• Schoolchildren’s Blizzard

    Perhaps the most tragic blizzard in North Dakota’s history occurred on January 12, 1888.  The Schoolchildren’s Blizzard, as it became known, affected the mid-section of the country, from North Dakota all the way down to Texas.  When the storm finally subsided, two-hundred and thirty people lay dead, mostly school-aged children. The enormous death toll of […]

  • Black Blizzard

    Much of the upper Midwest found itself in the throes of an extreme blizzard on this date in 1975. The storm ravaged nearly all parts of the entire country, extending from the northwestern coastal states to many of the southeastern states. While blizzard conditions roared in the Midwest, the southeast faced a tornado outbreak, producing […]

  • Mix Medora Wedding

    Tom Mix, the legendary cowboy of the silver screen, married Olive Stokes in Medora, North Dakota, on this date in 1909. Stokes, the daughter of a wealthy Oklahoma rancher, became Mix’s third wife. Olive and Tom met in 1904 when they were introduced by Will Rogers at the St. Louis World’s Fair. Rogers and Tom […]

  • Dalrymple’s Telephones

    Today, cell phones and computers keep rural America connected with the rest of the world, but the land line telephone has been the mainstay for over a century. In fact, the City of Bismarck installed a telephone system in 1882, but that was not the first phone system in the state. The Bismarck Capitol on […]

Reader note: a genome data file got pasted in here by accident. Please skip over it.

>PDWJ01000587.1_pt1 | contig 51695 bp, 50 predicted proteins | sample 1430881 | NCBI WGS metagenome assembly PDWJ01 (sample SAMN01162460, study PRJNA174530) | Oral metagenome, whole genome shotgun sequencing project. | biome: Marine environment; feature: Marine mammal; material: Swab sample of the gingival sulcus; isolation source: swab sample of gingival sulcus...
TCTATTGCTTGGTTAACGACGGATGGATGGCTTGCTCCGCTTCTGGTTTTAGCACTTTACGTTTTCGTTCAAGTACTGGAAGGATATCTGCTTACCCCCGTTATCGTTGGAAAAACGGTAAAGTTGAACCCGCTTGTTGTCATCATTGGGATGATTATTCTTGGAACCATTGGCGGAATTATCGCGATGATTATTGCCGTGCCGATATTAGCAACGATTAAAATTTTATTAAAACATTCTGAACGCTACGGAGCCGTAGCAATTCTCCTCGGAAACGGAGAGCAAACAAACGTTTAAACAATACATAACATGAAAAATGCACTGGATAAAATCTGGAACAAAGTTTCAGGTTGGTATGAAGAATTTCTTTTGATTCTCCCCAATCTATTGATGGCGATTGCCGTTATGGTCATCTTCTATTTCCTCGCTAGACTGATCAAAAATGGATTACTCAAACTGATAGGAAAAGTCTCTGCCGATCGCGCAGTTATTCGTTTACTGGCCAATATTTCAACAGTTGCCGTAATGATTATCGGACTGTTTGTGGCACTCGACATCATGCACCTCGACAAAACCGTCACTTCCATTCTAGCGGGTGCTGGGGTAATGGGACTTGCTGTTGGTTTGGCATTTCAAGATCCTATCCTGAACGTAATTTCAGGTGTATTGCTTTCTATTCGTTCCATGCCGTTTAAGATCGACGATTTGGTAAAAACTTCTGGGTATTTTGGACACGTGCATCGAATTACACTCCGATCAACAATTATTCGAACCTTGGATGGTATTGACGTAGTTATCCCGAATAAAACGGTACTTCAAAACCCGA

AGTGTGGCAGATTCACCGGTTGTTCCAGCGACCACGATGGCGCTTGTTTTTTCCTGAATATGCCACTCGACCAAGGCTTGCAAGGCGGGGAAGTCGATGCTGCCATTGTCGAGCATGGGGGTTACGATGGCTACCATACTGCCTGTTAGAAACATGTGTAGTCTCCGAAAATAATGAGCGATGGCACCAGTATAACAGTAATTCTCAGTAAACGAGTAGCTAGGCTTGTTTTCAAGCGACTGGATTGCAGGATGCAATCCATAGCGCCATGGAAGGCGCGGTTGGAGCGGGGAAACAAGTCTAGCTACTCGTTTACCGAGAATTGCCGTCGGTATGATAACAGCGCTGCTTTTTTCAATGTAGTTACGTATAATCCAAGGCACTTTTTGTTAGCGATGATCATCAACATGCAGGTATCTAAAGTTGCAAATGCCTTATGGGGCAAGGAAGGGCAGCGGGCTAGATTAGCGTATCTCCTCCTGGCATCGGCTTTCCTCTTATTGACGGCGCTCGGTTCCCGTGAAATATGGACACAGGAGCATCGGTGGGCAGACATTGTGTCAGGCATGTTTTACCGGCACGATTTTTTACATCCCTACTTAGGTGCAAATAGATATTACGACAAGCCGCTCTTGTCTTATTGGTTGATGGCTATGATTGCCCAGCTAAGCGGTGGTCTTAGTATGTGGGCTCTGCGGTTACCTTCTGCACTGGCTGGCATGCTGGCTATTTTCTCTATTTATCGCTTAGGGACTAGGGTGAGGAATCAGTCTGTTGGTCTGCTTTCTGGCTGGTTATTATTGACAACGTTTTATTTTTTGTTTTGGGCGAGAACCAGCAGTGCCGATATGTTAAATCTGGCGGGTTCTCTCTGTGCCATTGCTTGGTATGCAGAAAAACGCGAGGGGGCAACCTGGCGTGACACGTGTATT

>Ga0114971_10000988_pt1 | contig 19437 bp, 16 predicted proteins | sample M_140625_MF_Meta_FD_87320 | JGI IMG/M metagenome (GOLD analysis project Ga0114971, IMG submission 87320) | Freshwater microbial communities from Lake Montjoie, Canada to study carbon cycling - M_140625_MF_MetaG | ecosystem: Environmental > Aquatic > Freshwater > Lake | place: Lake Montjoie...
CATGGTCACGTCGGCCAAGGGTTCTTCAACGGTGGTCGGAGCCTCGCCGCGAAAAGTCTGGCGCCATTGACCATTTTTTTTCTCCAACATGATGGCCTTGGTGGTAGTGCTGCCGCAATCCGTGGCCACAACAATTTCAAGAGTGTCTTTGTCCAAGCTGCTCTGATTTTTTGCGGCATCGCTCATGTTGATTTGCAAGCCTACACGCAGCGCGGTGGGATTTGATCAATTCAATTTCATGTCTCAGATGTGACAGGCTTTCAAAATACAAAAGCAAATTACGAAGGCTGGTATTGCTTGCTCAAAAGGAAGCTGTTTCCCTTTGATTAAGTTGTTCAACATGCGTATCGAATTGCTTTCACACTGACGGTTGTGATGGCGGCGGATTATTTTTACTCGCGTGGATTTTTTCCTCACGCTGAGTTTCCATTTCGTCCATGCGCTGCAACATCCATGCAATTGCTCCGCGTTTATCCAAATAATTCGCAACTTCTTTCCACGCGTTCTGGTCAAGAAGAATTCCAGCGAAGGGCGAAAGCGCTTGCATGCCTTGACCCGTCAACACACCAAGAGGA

• Shoppers

    It is no question that the holiday season brings with it a shopping frenzy at stores and malls across the country. From the stampede the day after Thanksgiving to the rash of returns and holiday sales on the day after Christmas, the holiday season is prime for shoppers. On this date in 1942, the Columbus […]

  • Thomas Moodie

    Thomas Moodie, the nineteenth governor of North Dakota, took office on this date in 1935. Moodie is best known as the state’s shortest-serving governor, serving only five weeks before being removed from office by the state’s Supreme Court. Born in Winona, Minnesota, in 1878, Moodie left school at the age of sixteen and moved west […]

  • Earthquake

    On December 28, 1908, 5:20 a.m. local time, an earthquake struck along the Straits of Messina, between the island of Sicily and mainland Italy. Magnitude of the earthquake was approximately 6.7 to 7.2, and the effects caused a tsunami, which struck within minutes. Unreinforced buildings collapsed, cities were destroyed, and the deaths were estimated at […]

  • John Moses

    Born and raised in Norway, John Moses, the future governor of North Dakota, first arrived on America’s shores in 1905. After a brief stint with the Great Northern Railway, and while maintaining both a farm and a family of four, John Moses established a law practice in Hazen, North Dakota. The ambitious Norwegian next turned […]

  • William Langer

    The 1930s proved to be a political rollercoaster for North Dakota’s most flamboyant and controversial politician, William Langer; the man who in six years, won, lost and then won again North Dakota’s governorship. Following a meteoric rise through state politics, and a successful gubernatorial campaign, Langer was first elected governor in 1932. However, as a […]

  • Tale of Two Governors

    North Dakota had not one, but two governors on this date in 1985. Two different men, George Sinner and Allen Olson, both claimed the state’s governorship. Olson, the incumbent elected in 1980, asserted that his four-year term began the date that he was sworn in, January 6, 1981. Therefore, he did not plan to vacate […]